Written by Samar Khurshid
Published on 23rd February 2021
“Black women get it done,” Maya Wiley, the former counsel to Mayor Bill de Blasio and 2021 mayoral candidate, declared in a January 22 video that featured a coalition of prominent Black women who are supporting her campaign. It was the launch of her formal effort to woo a core constituency in the Democratic base who time and again have turned out in higher rates in elections and could be a crucial factor for Wiley to become the first Black woman ever elected Mayor of New York City.
It’s become a common refrain that Black women are at the heart of the Democratic Party and will reliably cast a vote for a Democrat, regardless of the candidate, rather than a Republican, which is why they’re also often taken for granted. But Black women are not a monolith and the Democratic primary in New York City is a far more complicated undertaking for any contender, particularly with ranked-choice voting at play for the first time in a citywide race. Candidates will have to cobble together different blocs of voters as they find themselves competing in the most diverse mayoral field in city history.
Wiley, a civil rights activist and attorney, is one of several Black women in the mayoral race but is by far the most prominent and best funded, and she is among the top tier of candidates overall. Since serving under the current mayor, who was powered to victory in 2013 by Black voters and white progressives, Wiley has led the Civilian Complaint Review Board, a police oversight agency, and was a professor at the New School. She also built a national following as an MSNBC commentator, giving her a fair share of name recognition, especially among white liberals, when she launched her bid for mayor. Prior to working for de Blasio, Wiley had an extensive career as a civil rights attorney with the NAACP Legal Defense Fund, among others, and, briefly, as a prosecutor in the office of the U.S. Attorney for the Southern District of New York.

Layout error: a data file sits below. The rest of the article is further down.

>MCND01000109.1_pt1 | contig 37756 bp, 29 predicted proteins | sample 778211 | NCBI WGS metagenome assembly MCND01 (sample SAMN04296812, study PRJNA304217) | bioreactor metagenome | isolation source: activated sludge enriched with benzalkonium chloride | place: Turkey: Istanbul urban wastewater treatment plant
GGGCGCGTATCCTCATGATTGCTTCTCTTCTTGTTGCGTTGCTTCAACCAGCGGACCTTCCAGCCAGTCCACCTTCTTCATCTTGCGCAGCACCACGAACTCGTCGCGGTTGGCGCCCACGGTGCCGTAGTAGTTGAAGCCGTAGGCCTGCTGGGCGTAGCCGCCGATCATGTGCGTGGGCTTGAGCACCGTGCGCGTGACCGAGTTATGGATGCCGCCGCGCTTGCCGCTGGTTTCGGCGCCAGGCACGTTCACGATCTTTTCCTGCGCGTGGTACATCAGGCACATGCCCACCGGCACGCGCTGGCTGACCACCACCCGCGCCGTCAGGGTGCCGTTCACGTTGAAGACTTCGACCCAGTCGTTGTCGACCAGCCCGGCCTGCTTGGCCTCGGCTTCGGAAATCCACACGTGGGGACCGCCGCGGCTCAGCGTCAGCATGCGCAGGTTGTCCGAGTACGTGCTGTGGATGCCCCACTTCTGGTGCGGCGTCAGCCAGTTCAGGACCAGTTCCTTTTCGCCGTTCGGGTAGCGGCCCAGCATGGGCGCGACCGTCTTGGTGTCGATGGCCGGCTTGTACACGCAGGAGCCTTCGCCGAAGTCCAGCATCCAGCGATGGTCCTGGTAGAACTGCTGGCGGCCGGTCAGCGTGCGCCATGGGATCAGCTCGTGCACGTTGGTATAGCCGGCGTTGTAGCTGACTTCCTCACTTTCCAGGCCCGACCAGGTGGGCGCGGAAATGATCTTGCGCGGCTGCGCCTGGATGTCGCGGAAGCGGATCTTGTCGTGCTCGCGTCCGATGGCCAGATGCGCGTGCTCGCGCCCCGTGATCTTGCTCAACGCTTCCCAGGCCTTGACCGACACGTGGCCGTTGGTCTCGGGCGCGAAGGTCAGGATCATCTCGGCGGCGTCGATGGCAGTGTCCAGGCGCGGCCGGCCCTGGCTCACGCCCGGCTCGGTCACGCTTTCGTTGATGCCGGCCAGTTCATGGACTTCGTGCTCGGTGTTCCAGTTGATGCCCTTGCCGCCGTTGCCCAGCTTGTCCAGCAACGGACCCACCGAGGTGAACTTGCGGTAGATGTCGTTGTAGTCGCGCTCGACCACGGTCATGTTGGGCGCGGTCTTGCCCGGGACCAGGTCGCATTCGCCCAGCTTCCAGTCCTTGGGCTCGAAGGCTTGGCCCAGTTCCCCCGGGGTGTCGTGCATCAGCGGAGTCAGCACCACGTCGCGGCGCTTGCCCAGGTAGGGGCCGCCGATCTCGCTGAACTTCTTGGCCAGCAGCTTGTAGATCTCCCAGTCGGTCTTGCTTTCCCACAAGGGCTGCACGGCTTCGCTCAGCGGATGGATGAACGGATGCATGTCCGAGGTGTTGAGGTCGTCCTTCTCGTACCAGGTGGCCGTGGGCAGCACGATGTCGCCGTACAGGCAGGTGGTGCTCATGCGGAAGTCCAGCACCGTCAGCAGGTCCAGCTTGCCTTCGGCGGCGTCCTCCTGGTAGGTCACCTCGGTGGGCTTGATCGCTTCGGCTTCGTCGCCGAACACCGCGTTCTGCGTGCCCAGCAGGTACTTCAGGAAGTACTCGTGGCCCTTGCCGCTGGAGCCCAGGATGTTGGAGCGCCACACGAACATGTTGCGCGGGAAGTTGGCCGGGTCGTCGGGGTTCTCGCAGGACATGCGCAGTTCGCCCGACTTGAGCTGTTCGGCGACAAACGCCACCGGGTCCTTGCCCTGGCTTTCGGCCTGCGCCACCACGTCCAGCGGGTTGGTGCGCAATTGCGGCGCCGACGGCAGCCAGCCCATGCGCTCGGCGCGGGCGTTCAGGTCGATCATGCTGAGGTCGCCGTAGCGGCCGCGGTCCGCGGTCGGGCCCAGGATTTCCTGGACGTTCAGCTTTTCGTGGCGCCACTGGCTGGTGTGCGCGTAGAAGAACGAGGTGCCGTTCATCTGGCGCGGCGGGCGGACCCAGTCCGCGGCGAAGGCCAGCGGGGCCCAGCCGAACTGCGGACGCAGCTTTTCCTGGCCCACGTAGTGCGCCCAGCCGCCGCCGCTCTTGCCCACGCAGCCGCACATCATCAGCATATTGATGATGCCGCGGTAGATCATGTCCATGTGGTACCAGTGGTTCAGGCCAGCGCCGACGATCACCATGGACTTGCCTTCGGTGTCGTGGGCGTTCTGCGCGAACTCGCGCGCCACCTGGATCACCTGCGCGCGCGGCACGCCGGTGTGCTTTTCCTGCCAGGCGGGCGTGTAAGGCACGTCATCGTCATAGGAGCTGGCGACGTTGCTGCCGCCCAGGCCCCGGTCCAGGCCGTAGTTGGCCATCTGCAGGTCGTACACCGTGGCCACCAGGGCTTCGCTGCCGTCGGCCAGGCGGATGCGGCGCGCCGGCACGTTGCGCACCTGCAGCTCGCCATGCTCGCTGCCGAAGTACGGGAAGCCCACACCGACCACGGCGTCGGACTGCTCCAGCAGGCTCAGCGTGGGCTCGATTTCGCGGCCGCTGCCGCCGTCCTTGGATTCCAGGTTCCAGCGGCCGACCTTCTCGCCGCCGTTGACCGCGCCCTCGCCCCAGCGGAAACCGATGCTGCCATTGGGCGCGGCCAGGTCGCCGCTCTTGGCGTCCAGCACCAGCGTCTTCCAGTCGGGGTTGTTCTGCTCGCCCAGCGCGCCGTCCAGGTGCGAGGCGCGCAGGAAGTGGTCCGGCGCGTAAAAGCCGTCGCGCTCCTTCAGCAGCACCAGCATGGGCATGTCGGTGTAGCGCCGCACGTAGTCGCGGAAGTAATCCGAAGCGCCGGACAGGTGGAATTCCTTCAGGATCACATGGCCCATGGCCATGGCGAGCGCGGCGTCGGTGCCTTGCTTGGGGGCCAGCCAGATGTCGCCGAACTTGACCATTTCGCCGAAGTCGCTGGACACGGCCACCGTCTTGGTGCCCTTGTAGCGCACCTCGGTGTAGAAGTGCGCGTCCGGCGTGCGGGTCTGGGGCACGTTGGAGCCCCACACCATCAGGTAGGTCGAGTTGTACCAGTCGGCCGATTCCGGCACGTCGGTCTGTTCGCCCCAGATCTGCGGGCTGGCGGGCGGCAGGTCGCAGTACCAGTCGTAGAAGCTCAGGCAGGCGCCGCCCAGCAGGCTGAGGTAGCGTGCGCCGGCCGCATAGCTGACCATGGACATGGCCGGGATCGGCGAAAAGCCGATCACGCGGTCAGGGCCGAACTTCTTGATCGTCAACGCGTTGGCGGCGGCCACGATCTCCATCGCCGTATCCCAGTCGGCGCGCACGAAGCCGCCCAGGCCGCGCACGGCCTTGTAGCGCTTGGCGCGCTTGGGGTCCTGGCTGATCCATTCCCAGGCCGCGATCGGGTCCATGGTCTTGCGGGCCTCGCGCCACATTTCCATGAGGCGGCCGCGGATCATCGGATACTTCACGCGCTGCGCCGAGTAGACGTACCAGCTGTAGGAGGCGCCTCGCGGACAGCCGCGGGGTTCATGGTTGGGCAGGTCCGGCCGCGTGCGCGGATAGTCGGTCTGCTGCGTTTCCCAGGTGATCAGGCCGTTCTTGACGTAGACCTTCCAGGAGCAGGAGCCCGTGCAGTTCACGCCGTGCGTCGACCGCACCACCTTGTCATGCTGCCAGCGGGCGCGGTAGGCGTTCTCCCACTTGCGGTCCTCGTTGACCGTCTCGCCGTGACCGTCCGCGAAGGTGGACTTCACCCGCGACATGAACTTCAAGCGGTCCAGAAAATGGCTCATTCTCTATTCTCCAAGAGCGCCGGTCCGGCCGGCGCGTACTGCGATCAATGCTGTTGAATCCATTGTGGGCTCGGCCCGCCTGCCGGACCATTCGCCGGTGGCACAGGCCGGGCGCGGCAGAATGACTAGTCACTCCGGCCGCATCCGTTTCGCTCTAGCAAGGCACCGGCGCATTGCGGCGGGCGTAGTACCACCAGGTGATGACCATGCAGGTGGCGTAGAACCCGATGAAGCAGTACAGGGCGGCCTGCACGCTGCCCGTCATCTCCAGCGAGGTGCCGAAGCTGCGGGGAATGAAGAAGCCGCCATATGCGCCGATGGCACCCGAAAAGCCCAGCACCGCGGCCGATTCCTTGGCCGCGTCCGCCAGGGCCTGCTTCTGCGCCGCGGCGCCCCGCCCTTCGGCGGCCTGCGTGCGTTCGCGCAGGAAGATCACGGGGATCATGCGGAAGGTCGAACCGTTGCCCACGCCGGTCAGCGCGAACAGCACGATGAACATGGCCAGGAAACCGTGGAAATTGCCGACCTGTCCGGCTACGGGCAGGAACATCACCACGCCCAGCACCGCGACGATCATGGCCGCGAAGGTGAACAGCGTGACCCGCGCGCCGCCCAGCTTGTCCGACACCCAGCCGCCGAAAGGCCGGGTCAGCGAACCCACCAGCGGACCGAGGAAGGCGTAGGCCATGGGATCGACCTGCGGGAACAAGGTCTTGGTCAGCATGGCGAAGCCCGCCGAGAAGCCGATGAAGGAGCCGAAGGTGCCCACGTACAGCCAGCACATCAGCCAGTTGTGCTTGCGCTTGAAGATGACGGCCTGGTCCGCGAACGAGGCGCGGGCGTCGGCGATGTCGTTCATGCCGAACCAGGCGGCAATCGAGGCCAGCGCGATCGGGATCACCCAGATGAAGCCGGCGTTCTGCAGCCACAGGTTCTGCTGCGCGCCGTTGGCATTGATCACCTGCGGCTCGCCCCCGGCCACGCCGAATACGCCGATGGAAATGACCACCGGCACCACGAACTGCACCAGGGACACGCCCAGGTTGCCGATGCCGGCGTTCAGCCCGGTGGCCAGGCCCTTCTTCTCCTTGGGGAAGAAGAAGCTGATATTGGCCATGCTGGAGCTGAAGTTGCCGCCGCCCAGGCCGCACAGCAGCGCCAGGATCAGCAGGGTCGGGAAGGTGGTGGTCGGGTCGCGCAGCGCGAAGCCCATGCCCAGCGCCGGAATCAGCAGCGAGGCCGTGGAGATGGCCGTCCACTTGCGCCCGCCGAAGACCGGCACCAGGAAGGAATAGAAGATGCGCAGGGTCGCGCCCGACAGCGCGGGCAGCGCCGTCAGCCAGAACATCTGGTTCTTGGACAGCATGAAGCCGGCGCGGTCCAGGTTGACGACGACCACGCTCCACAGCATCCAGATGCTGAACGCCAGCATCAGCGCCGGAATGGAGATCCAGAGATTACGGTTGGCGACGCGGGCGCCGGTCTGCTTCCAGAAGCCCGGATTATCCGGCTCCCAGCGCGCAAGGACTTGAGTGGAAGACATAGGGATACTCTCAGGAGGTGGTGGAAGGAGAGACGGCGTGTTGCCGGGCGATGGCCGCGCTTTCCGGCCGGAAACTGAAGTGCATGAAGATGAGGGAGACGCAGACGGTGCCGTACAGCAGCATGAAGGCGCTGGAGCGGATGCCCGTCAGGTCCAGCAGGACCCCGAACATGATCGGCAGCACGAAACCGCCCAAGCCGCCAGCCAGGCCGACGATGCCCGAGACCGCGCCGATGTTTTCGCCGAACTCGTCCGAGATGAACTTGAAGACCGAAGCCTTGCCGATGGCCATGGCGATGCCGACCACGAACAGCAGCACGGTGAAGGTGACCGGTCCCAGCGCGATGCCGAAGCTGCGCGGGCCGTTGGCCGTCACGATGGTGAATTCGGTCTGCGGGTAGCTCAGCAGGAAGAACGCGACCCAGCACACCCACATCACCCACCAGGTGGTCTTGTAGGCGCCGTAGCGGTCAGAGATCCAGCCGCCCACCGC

She has sought to present herself as one of the more progressive candidates in this year’s mayoral race, with a heavy emphasis on police reform and accountability, but has often taken a measured, unspecific approach to issues, though her campaign has begun releasing more detailed policy plans, including on job-creation and the “care economy,” which Wiley has stressed is heavily reliant on Black women. If she wins, she would be the first woman, and only the second Black person to become the city’s top executive.
“I am unapologetically a Black woman,” Wiley said in a recent appearance before the Association for a Better New York, where she unveiled the “care economy” plan, when she was asked about her experiences in the several positions she has held. “I am unapologetically an activist. I’m unapologetically a partner, because I don’t believe activism is about rolling over. I believe activism is about calling together. And so listen, learn, lead in partnership.”
Since its launch in January, the “Black Women for Maya” coalition has grown to more than 800 members, according to Wiley’s campaign. It includes accomplished actors such as Tichina Arnold, Gabrielle Union, and Yvette Nicole Brown, several established academics including Deborah Archer, Brittney Cooper, and Melissa Harris-Perry, political commentators like Heather McGhee, organizers, activists and more. Over the last few weeks, the coalition has been holding weekly volunteer events to continue building support and raise funds for Wiley. Earlier this month, Wiley hosted a fireside chat to take questions from potential voters and coalition members. Her campaign is also built with Black women in charge including her campaign manager, Maya Rupert, and her digital director, Tericka Lambert.
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